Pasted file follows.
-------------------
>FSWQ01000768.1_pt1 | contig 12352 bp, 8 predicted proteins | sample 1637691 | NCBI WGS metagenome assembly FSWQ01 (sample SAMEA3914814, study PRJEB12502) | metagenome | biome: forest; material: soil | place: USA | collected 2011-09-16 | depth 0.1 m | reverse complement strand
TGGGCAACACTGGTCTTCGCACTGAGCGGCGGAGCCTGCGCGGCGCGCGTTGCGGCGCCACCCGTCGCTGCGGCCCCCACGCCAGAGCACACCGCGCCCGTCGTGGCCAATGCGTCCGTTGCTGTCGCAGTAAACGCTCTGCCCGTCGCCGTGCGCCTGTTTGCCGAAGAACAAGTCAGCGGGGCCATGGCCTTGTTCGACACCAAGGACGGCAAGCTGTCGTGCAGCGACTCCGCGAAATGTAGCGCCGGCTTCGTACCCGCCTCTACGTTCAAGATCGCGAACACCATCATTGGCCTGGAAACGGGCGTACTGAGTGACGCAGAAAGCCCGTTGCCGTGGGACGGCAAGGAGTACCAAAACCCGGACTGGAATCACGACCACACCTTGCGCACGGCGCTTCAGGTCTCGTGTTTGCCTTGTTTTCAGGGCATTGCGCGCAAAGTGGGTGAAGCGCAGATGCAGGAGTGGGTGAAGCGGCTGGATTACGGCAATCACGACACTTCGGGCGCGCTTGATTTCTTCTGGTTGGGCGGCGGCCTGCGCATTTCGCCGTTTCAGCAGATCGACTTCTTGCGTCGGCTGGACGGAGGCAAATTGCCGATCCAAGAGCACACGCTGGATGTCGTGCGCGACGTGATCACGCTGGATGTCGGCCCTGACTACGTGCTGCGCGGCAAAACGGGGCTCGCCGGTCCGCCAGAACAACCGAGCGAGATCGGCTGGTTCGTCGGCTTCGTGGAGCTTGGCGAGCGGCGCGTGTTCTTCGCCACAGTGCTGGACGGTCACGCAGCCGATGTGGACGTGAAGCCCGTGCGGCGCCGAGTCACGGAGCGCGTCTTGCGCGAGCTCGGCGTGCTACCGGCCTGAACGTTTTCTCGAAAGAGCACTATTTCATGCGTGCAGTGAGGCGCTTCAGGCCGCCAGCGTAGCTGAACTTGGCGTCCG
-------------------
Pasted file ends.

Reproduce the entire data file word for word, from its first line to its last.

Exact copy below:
>FSWQ01000768.1_pt1 | contig 12352 bp, 8 predicted proteins | sample 1637691 | NCBI WGS metagenome assembly FSWQ01 (sample SAMEA3914814, study PRJEB12502) | metagenome | biome: forest; material: soil | place: USA | collected 2011-09-16 | depth 0.1 m | reverse complement strand
TGGGCAACACTGGTCTTCGCACTGAGCGGCGGAGCCTGCGCGGCGCGCGTTGCGGCGCCACCCGTCGCTGCGGCCCCCACGCCAGAGCACACCGCGCCCGTCGTGGCCAATGCGTCCGTTGCTGTCGCAGTAAACGCTCTGCCCGTCGCCGTGCGCCTGTTTGCCGAAGAACAAGTCAGCGGGGCCATGGCCTTGTTCGACACCAAGGACGGCAAGCTGTCGTGCAGCGACTCCGCGAAATGTAGCGCCGGCTTCGTACCCGCCTCTACGTTCAAGATCGCGAACACCATCATTGGCCTGGAAACGGGCGTACTGAGTGACGCAGAAAGCCCGTTGCCGTGGGACGGCAAGGAGTACCAAAACCCGGACTGGAATCACGACCACACCTTGCGCACGGCGCTTCAGGTCTCGTGTTTGCCTTGTTTTCAGGGCATTGCGCGCAAAGTGGGTGAAGCGCAGATGCAGGAGTGGGTGAAGCGGCTGGATTACGGCAATCACGACACTTCGGGCGCGCTTGATTTCTTCTGGTTGGGCGGCGGCCTGCGCATTTCGCCGTTTCAGCAGATCGACTTCTTGCGTCGGCTGGACGGAGGCAAATTGCCGATCCAAGAGCACACGCTGGATGTCGTGCGCGACGTGATCACGCTGGATGTCGGCCCTGACTACGTGCTGCGCGGCAAAACGGGGCTCGCCGGTCCGCCAGAACAACCGAGCGAGATCGGCTGGTTCGTCGGCTTCGTGGAGCTTGGCGAGCGGCGCGTGTTCTTCGCCACAGTGCTGGACGGTCACGCAGCCGATGTGGACGTGAAGCCCGTGCGGCGCCGAGTCACGGAGCGCGTCTTGCGCGAGCTCGGCGTGCTACCGGCCTGAACGTTTTCTCGAAAGAGCACTATTTCATGCGTGCAGTGAGGCGCTTCAGGCCGCCAGCGTAGCTGAACTTGGCGTCCG